was Jewish.[citation needed] In the first three decades of the post-war years, the most numerous new residents in Minsk
Minsk
were rural migrants from other parts of Belarus; the proportion of ethnic Belarusians
Belarusians
increased markedly. Numerous skilled Russians
Russians
and other migrants from other parts of the Soviet Union
Soviet Union
migrated for jobs in the growing manufacturing sector.[37] In 1959 Belarusians
Belarusians
made up 63.3% of the city's residents. Other ethnic groups included Russians
Russians
(22.8%), Jews (7.8%), Ukrainians (3.6%), Poles (1.1%) and Tatars
Tatars
(0.4%). Continued migration from rural Belarus
Belarus
in the 1960s and 1970s changed the ethnic composition further. By 1979 Belarusians
Belarusians
made up 68.4% of the city's residents. Other ethnic groups included Russians
Russians
(22.2%), Jews (3.4%), Ukrainians (3.4%), Poles (1.2%) and Tatars
Tatars
(0.2%).[37] According to the 1989 census, 82% percent of Minsk
Minsk
residents have been born in Belarus. Of those, 43% have been born in Minsk
Minsk
and 39% – in other parts of Belarus. 6.2% of Minsk
Minsk
residents came from regions of western Belarus
Belarus
( Grodno
Grodno
and Brest Regions) and 13% – from eastern Belarus
Belarus
(Mogilev, Vitebsk
Vitebsk
and Gomel Regions). 21.4% of residents came from central Belarus
Belarus
(Minsk Region).[citation needed] According to the 1999 census, Belarusians
Belarusians
make up 79.3% of the city's residents. Other ethnic groups include Russians
Russians
(15.7%), Ukrainians (2.4%), Poles (1.1%) and Jews (0.6%). The Russian and Ukrainian populations of Minsk
Minsk
peaked in the late 1980s (at 325,000 and 55,000 respectively). After the break-up of the Soviet Union
Soviet Union
and increased nationalism in Belarus
Belarus
creating hostility to ethnic Russians
Russians
and Ukrainians, many of them chose to move to their respective mother countries, although some families had been in Minsk
Minsk
for generations. Another factor in the shifting demographics of the city was the changing self-identification of Minsk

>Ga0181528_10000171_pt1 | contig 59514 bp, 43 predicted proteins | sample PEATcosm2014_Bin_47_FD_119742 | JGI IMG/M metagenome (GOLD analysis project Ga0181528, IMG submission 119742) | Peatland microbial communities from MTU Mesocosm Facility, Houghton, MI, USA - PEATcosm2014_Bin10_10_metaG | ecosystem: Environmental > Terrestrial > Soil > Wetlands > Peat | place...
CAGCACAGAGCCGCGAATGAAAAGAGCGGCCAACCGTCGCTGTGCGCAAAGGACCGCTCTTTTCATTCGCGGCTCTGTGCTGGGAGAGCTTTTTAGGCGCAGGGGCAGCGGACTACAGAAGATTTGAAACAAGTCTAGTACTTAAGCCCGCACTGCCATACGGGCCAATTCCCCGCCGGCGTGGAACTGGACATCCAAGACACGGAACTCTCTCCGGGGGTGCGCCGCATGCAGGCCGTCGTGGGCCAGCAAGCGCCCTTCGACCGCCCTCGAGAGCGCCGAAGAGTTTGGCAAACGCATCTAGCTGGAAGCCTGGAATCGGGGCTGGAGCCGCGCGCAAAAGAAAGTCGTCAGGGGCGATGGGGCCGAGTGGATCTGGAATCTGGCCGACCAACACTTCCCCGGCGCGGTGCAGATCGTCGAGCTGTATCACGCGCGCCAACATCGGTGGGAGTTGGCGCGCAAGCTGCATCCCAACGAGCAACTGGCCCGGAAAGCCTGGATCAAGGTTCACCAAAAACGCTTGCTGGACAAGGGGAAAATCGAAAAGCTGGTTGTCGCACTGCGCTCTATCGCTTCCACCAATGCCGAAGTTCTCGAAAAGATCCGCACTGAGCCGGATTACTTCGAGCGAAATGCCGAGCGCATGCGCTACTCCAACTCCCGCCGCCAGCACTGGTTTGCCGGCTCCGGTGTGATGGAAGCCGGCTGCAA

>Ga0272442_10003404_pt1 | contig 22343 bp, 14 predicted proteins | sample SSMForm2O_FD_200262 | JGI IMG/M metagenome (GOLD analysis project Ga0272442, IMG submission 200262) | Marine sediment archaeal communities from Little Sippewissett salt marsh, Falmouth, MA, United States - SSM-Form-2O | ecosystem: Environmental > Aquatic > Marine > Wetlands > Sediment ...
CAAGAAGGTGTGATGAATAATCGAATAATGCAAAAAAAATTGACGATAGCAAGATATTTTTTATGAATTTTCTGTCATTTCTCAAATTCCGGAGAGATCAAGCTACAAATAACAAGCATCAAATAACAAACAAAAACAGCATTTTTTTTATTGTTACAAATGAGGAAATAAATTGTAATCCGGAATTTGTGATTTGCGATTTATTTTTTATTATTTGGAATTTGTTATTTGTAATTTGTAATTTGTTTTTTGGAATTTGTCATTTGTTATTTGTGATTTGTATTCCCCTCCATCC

Minsk
residents of mixed ancestry - in independent Belarus
Belarus
they identify as Belarusians.[citation needed] The Jewish population
Jewish population
of Minsk
Minsk
peaked in the early 1970s at 50,000 according to official figures; independent estimates put the figure at between 100,000 and 120,000. Beginning in the 1980s, there has been mass-scale emigration to Israel, the US, and Germany. Today only about 10,000 Jews live in Minsk. The traditional minorities of Poles and Tatars
Tatars
have remained at much the same size (17,000 and 3,000 respectively). Rural Poles have migrated from the western part of Belarus
Belarus
to Minsk, and many Tatars
Tatars
have moved to Minsk
Minsk
from Tatarstan.[citation needed] Some more recent ethnic minority communities have developed as a result of immigration. The most prominent are immigrants from the Caucasus
Caucasus
countries – Armenians, Azerbaijanis and Georgians
Georgians
each numbering about 2,000 to 5,000. They began migrating to Minsk
Minsk
in the 1970s, and more immigrants have joined them since. Many work in the retail trade in open-air markets. A small but prominent Arab community has developed in Minsk, primarily represented by recent economic immigrants from Syria, Lebanon, Egypt, Algeria, etc. (In many cases, they are graduates of Minsk
Minsk
universities who decide to settle in Belarus
Belarus
and bring over their families). A small community of Romani, numbering about 2,000, are settled in suburbs of north-western and southern Minsk.[citation needed]

Languages[edit] Throughout its history Minsk
Minsk
has been a city of many languages. Initially most of its residents spoke Ruthenian (which later developed into modern Belarusian). However, after 1569 the official language was Polish.[38] In the 19th-century Russian became the official language and by the end of that century it had become the language of administration, schools and newspapers. The Belarusian national revival increased interest in the Belarusian language
Belarusian language